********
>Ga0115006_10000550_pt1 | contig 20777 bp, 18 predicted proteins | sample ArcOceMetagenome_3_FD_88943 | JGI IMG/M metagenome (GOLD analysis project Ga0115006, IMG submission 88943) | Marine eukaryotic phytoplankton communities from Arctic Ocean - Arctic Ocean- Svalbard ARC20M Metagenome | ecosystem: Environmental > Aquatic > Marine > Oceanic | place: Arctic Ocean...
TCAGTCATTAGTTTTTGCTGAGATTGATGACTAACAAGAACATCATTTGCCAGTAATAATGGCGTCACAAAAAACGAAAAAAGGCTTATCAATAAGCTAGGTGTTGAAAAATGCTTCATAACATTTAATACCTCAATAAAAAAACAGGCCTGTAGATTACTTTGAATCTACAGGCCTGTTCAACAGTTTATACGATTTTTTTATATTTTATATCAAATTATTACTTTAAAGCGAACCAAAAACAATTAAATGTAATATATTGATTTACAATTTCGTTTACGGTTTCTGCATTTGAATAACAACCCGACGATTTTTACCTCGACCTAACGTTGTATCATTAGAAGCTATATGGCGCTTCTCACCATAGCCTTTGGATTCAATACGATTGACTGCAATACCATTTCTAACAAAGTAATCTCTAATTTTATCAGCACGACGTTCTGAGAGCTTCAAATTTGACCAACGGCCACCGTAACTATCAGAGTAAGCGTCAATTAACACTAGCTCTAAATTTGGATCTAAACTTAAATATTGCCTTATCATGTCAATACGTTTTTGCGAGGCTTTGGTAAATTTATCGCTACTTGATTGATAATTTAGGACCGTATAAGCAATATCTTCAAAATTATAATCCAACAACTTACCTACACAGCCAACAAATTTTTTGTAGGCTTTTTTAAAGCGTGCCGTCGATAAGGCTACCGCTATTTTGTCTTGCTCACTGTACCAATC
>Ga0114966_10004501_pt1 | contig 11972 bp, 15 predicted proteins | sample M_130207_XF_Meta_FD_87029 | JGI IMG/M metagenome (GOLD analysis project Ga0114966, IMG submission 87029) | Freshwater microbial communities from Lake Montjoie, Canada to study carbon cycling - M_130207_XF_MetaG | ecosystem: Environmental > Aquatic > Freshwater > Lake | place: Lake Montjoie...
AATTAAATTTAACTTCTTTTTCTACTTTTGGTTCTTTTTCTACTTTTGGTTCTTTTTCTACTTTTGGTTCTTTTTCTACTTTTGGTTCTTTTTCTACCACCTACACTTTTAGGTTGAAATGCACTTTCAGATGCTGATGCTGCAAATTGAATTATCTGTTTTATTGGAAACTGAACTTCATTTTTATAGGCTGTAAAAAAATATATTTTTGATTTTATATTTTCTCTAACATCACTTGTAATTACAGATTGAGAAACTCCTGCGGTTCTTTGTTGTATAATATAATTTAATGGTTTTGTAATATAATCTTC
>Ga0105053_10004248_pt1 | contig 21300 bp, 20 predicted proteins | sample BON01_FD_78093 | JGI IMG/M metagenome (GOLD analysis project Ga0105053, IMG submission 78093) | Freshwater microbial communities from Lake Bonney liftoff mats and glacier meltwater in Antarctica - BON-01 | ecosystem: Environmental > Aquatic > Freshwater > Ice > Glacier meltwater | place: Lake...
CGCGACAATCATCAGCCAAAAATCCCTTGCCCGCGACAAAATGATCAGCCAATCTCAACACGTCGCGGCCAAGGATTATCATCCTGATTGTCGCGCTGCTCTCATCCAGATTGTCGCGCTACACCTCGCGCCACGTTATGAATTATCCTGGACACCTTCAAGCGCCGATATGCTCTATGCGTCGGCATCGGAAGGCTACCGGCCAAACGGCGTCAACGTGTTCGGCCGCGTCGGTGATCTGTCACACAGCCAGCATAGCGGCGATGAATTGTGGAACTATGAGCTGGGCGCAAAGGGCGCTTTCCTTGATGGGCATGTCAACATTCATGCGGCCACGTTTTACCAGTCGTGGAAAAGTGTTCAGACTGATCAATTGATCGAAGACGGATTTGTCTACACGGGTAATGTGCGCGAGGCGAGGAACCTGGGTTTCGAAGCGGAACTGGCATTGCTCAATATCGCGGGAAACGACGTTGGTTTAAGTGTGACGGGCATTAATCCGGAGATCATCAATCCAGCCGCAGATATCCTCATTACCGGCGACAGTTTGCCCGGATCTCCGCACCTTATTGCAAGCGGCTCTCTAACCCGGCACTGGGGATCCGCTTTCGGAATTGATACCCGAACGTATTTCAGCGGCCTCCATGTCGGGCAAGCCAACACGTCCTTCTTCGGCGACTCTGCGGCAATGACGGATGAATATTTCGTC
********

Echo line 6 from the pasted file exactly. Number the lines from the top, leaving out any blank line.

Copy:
CGCGACAATCATCAGCCAAAAATCCCTTGCCCGCGACAAAATGATCAGCCAATCTCAACACGTCGCGGCCAAGGATTATCATCCTGATTGTCGCGCTGCTCTCATCCAGATTGTCGCGCTACACCTCGCGCCACGTTATGAATTATCCTGGACACCTTCAAGCGCCGATATGCTCTATGCGTCGGCATCGGAAGGCTACCGGCCAAACGGCGTCAACGTGTTCGGCCGCGTCGGTGATCTGTCACACAGCCAGCATAGCGGCGATGAATTGTGGAACTATGAGCTGGGCGCAAAGGGCGCTTTCCTTGATGGGCATGTCAACATTCATGCGGCCACGTTTTACCAGTCGTGGAAAAGTGTTCAGACTGATCAATTGATCGAAGACGGATTTGTCTACACGGGTAATGTGCGCGAGGCGAGGAACCTGGGTTTCGAAGCGGAACTGGCATTGCTCAATATCGCGGGAAACGACGTTGGTTTAAGTGTGACGGGCATTAATCCGGAGATCATCAATCCAGCCGCAGATATCCTCATTACCGGCGACAGTTTGCCCGGATCTCCGCACCTTATTGCAAGCGGCTCTCTAACCCGGCACTGGGGATCCGCTTTCGGAATTGATACCCGAACGTATTTCAGCGGCCTCCATGTCGGGCAAGCCAACACGTCCTTCTTCGGCGACTCTGCGGCAATGACGGATGAATATTTCGTC